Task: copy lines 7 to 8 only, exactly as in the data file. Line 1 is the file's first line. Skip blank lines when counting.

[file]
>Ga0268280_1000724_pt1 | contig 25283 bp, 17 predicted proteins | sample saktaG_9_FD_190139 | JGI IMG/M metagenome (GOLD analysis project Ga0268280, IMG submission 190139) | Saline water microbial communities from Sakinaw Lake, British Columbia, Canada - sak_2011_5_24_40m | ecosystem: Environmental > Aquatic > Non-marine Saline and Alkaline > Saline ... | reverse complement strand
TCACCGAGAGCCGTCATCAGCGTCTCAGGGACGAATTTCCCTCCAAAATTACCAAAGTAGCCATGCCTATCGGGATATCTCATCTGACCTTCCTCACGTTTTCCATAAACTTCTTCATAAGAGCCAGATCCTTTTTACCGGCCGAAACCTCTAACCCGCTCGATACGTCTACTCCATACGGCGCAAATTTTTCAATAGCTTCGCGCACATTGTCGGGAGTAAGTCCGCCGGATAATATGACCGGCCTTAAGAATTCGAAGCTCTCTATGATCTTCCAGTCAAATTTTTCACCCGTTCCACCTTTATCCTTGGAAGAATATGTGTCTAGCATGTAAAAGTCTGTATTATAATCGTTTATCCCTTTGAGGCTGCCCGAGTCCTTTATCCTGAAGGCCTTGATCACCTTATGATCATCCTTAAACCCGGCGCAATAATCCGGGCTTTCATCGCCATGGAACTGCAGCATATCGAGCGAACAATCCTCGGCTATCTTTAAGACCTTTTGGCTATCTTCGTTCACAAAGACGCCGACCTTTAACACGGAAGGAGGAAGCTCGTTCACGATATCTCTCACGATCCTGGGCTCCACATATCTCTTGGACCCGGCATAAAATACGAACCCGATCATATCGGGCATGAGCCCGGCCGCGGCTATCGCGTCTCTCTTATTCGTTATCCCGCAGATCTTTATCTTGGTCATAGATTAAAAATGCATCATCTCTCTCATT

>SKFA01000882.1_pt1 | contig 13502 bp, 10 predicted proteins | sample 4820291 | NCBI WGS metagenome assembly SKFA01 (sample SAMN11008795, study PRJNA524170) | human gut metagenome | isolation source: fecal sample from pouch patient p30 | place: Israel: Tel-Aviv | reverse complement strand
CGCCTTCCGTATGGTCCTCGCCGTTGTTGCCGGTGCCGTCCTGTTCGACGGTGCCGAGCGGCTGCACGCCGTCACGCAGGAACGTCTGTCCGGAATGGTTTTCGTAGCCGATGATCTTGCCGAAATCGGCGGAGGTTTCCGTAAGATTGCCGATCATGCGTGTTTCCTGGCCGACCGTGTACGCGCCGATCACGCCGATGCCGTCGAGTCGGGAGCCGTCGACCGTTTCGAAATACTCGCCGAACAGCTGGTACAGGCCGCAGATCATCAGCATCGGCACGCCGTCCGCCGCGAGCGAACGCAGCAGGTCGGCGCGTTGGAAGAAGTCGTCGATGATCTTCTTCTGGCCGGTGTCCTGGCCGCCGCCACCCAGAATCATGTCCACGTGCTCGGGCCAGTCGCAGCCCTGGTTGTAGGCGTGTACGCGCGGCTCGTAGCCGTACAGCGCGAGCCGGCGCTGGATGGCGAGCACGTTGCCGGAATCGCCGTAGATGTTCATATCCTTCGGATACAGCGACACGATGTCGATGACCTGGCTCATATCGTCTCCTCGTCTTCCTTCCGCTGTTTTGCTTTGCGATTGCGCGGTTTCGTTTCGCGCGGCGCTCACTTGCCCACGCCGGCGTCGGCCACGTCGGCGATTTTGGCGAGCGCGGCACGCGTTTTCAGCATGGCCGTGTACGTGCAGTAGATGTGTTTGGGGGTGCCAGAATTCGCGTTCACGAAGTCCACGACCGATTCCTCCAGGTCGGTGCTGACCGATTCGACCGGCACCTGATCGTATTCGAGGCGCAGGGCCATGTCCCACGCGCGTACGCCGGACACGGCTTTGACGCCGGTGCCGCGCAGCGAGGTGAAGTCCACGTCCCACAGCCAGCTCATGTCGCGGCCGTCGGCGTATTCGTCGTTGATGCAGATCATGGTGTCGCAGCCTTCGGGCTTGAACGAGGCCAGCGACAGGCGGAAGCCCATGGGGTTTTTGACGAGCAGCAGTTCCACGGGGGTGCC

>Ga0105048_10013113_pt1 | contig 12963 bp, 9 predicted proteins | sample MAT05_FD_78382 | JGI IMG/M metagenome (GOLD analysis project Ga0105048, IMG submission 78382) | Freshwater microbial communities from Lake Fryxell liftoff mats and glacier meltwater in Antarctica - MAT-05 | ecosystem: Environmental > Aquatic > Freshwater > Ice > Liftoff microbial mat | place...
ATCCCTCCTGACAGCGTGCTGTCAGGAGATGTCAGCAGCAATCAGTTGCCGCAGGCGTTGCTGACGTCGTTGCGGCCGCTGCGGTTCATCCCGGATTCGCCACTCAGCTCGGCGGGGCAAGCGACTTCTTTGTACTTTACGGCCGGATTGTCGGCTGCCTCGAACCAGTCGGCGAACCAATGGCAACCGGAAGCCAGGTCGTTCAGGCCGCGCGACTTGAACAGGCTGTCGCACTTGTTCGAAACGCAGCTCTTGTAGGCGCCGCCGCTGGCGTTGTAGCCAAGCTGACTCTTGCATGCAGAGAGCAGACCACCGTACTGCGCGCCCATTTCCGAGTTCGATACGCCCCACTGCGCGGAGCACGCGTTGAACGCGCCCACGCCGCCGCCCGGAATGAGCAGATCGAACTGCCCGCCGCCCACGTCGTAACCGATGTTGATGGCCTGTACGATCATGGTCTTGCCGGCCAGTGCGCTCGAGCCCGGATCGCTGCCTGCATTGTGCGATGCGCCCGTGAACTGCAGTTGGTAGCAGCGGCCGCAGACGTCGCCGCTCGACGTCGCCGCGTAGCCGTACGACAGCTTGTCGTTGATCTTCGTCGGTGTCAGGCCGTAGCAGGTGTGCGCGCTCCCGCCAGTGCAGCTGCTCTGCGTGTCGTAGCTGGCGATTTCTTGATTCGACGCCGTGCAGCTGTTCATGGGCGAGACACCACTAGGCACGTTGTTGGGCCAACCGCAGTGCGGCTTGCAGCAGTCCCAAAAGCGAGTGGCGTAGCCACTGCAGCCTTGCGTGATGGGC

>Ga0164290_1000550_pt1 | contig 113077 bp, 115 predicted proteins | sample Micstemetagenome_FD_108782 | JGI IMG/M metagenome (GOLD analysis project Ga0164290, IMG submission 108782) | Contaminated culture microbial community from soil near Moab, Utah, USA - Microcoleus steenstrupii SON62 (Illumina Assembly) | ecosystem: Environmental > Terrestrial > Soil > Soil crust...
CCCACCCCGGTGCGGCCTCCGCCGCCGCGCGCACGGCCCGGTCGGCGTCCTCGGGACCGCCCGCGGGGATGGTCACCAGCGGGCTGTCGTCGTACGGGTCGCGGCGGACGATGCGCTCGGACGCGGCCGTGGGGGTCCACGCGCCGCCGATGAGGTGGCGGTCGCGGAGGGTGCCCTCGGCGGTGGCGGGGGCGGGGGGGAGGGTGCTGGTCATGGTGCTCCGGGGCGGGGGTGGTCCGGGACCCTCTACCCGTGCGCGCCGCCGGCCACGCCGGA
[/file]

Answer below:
>Ga0164290_1000550_pt1 | contig 113077 bp, 115 predicted proteins | sample Micstemetagenome_FD_108782 | JGI IMG/M metagenome (GOLD analysis project Ga0164290, IMG submission 108782) | Contaminated culture microbial community from soil near Moab, Utah, USA - Microcoleus steenstrupii SON62 (Illumina Assembly) | ecosystem: Environmental > Terrestrial > Soil > Soil crust...
CCCACCCCGGTGCGGCCTCCGCCGCCGCGCGCACGGCCCGGTCGGCGTCCTCGGGACCGCCCGCGGGGATGGTCACCAGCGGGCTGTCGTCGTACGGGTCGCGGCGGACGATGCGCTCGGACGCGGCCGTGGGGGTCCACGCGCCGCCGATGAGGTGGCGGTCGCGGAGGGTGCCCTCGGCGGTGGCGGGGGCGGGGGGGAGGGTGCTGGTCATGGTGCTCCGGGGCGGGGGTGGTCCGGGACCCTCTACCCGTGCGCGCCGCCGGCCACGCCGGA